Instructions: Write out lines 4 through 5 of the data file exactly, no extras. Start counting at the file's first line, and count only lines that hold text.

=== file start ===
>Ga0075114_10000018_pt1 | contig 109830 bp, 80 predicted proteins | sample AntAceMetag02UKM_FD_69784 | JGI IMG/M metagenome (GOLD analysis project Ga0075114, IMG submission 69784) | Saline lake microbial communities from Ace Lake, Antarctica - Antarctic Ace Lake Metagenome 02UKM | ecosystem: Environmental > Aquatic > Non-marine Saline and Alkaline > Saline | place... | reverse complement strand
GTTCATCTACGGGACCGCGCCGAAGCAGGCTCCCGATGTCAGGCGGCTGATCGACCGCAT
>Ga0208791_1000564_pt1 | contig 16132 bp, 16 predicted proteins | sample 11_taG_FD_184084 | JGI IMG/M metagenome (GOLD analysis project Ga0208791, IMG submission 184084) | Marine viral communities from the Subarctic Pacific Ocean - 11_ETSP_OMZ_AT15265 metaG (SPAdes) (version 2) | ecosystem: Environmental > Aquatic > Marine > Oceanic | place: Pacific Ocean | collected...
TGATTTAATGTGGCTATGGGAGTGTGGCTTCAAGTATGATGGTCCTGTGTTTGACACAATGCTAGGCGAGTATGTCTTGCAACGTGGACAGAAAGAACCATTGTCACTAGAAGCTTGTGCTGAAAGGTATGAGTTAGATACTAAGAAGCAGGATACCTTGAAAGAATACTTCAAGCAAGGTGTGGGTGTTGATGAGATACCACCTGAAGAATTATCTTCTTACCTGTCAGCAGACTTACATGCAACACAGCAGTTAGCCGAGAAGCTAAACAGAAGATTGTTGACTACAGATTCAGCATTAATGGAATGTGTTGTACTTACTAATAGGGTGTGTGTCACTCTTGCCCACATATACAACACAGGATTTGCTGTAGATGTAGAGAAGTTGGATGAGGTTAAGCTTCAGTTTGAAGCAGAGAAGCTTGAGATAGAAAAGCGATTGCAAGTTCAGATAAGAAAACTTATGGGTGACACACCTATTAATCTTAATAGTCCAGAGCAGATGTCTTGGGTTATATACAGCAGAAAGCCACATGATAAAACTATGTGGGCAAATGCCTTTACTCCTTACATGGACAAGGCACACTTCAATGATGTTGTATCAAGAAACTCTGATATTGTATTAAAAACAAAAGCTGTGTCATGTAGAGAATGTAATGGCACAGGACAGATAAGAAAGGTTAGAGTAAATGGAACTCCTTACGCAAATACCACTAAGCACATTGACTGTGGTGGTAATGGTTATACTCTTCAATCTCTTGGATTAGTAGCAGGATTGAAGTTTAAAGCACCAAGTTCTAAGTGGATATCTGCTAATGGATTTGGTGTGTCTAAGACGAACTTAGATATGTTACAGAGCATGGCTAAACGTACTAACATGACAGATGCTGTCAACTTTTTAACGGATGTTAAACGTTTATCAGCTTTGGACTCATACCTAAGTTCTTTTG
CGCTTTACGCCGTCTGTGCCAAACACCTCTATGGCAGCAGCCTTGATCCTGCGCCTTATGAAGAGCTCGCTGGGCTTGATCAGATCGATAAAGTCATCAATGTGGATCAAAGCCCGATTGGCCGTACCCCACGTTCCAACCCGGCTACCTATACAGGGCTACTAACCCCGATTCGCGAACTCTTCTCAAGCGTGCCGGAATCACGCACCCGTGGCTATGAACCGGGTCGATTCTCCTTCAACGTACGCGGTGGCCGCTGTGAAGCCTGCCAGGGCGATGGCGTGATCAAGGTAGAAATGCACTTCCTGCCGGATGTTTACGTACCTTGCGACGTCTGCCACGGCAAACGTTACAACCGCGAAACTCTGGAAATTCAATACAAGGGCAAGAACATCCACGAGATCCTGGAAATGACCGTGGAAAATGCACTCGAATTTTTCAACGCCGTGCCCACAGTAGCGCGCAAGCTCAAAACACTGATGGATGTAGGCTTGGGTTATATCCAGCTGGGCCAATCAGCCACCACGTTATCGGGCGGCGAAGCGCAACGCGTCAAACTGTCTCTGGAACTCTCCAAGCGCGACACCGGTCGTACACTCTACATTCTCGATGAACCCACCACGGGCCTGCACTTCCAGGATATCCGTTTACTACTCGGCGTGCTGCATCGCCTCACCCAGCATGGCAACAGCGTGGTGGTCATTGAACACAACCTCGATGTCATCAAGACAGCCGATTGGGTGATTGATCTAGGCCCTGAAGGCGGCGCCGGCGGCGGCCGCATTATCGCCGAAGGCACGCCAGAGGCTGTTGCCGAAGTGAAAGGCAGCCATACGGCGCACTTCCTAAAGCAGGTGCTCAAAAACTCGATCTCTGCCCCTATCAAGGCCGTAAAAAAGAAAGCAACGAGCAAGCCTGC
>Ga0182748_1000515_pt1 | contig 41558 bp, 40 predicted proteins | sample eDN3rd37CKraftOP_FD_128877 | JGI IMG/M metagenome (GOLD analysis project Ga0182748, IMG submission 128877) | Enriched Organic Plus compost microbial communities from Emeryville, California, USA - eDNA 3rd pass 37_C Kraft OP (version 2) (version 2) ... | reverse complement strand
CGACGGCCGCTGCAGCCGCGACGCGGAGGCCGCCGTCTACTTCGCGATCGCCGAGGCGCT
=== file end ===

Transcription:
TGATTTAATGTGGCTATGGGAGTGTGGCTTCAAGTATGATGGTCCTGTGTTTGACACAATGCTAGGCGAGTATGTCTTGCAACGTGGACAGAAAGAACCATTGTCACTAGAAGCTTGTGCTGAAAGGTATGAGTTAGATACTAAGAAGCAGGATACCTTGAAAGAATACTTCAAGCAAGGTGTGGGTGTTGATGAGATACCACCTGAAGAATTATCTTCTTACCTGTCAGCAGACTTACATGCAACACAGCAGTTAGCCGAGAAGCTAAACAGAAGATTGTTGACTACAGATTCAGCATTAATGGAATGTGTTGTACTTACTAATAGGGTGTGTGTCACTCTTGCCCACATATACAACACAGGATTTGCTGTAGATGTAGAGAAGTTGGATGAGGTTAAGCTTCAGTTTGAAGCAGAGAAGCTTGAGATAGAAAAGCGATTGCAAGTTCAGATAAGAAAACTTATGGGTGACACACCTATTAATCTTAATAGTCCAGAGCAGATGTCTTGGGTTATATACAGCAGAAAGCCACATGATAAAACTATGTGGGCAAATGCCTTTACTCCTTACATGGACAAGGCACACTTCAATGATGTTGTATCAAGAAACTCTGATATTGTATTAAAAACAAAAGCTGTGTCATGTAGAGAATGTAATGGCACAGGACAGATAAGAAAGGTTAGAGTAAATGGAACTCCTTACGCAAATACCACTAAGCACATTGACTGTGGTGGTAATGGTTATACTCTTCAATCTCTTGGATTAGTAGCAGGATTGAAGTTTAAAGCACCAAGTTCTAAGTGGATATCTGCTAATGGATTTGGTGTGTCTAAGACGAACTTAGATATGTTACAGAGCATGGCTAAACGTACTAACATGACAGATGCTGTCAACTTTTTAACGGATGTTAAACGTTTATCAGCTTTGGACTCATACCTAAGTTCTTTTG
CGCTTTACGCCGTCTGTGCCAAACACCTCTATGGCAGCAGCCTTGATCCTGCGCCTTATGAAGAGCTCGCTGGGCTTGATCAGATCGATAAAGTCATCAATGTGGATCAAAGCCCGATTGGCCGTACCCCACGTTCCAACCCGGCTACCTATACAGGGCTACTAACCCCGATTCGCGAACTCTTCTCAAGCGTGCCGGAATCACGCACCCGTGGCTATGAACCGGGTCGATTCTCCTTCAACGTACGCGGTGGCCGCTGTGAAGCCTGCCAGGGCGATGGCGTGATCAAGGTAGAAATGCACTTCCTGCCGGATGTTTACGTACCTTGCGACGTCTGCCACGGCAAACGTTACAACCGCGAAACTCTGGAAATTCAATACAAGGGCAAGAACATCCACGAGATCCTGGAAATGACCGTGGAAAATGCACTCGAATTTTTCAACGCCGTGCCCACAGTAGCGCGCAAGCTCAAAACACTGATGGATGTAGGCTTGGGTTATATCCAGCTGGGCCAATCAGCCACCACGTTATCGGGCGGCGAAGCGCAACGCGTCAAACTGTCTCTGGAACTCTCCAAGCGCGACACCGGTCGTACACTCTACATTCTCGATGAACCCACCACGGGCCTGCACTTCCAGGATATCCGTTTACTACTCGGCGTGCTGCATCGCCTCACCCAGCATGGCAACAGCGTGGTGGTCATTGAACACAACCTCGATGTCATCAAGACAGCCGATTGGGTGATTGATCTAGGCCCTGAAGGCGGCGCCGGCGGCGGCCGCATTATCGCCGAAGGCACGCCAGAGGCTGTTGCCGAAGTGAAAGGCAGCCATACGGCGCACTTCCTAAAGCAGGTGCTCAAAAACTCGATCTCTGCCCCTATCAAGGCCGTAAAAAAGAAAGCAACGAGCAAGCCTGC